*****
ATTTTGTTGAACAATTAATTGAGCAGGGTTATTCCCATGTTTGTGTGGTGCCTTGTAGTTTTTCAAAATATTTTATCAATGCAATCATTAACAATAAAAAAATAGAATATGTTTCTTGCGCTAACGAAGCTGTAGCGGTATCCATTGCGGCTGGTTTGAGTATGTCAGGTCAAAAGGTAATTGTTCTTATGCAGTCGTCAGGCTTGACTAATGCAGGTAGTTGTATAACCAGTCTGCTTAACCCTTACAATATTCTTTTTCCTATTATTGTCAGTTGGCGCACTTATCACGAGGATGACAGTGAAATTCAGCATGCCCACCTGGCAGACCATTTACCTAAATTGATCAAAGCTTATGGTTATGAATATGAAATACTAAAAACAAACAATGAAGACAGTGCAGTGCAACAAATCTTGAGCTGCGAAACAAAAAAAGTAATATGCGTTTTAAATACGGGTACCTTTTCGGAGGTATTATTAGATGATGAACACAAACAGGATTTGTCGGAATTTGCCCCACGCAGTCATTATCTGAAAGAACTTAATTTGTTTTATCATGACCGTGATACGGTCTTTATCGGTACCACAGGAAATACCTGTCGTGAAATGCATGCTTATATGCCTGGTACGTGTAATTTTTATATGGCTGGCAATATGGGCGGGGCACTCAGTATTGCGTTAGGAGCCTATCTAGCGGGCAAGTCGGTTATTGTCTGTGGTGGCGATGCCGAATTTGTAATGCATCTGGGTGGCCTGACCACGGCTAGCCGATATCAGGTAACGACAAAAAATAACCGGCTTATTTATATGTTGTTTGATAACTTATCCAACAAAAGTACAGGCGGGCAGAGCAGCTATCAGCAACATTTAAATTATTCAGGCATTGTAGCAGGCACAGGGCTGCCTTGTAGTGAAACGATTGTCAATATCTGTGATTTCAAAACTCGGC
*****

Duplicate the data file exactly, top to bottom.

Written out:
ATTTTGTTGAACAATTAATTGAGCAGGGTTATTCCCATGTTTGTGTGGTGCCTTGTAGTTTTTCAAAATATTTTATCAATGCAATCATTAACAATAAAAAAATAGAATATGTTTCTTGCGCTAACGAAGCTGTAGCGGTATCCATTGCGGCTGGTTTGAGTATGTCAGGTCAAAAGGTAATTGTTCTTATGCAGTCGTCAGGCTTGACTAATGCAGGTAGTTGTATAACCAGTCTGCTTAACCCTTACAATATTCTTTTTCCTATTATTGTCAGTTGGCGCACTTATCACGAGGATGACAGTGAAATTCAGCATGCCCACCTGGCAGACCATTTACCTAAATTGATCAAAGCTTATGGTTATGAATATGAAATACTAAAAACAAACAATGAAGACAGTGCAGTGCAACAAATCTTGAGCTGCGAAACAAAAAAAGTAATATGCGTTTTAAATACGGGTACCTTTTCGGAGGTATTATTAGATGATGAACACAAACAGGATTTGTCGGAATTTGCCCCACGCAGTCATTATCTGAAAGAACTTAATTTGTTTTATCATGACCGTGATACGGTCTTTATCGGTACCACAGGAAATACCTGTCGTGAAATGCATGCTTATATGCCTGGTACGTGTAATTTTTATATGGCTGGCAATATGGGCGGGGCACTCAGTATTGCGTTAGGAGCCTATCTAGCGGGCAAGTCGGTTATTGTCTGTGGTGGCGATGCCGAATTTGTAATGCATCTGGGTGGCCTGACCACGGCTAGCCGATATCAGGTAACGACAAAAAATAACCGGCTTATTTATATGTTGTTTGATAACTTATCCAACAAAAGTACAGGCGGGCAGAGCAGCTATCAGCAACATTTAAATTATTCAGGCATTGTAGCAGGCACAGGGCTGCCTTGTAGTGAAACGATTGTCAATATCTGTGATTTCAAAACTCGGC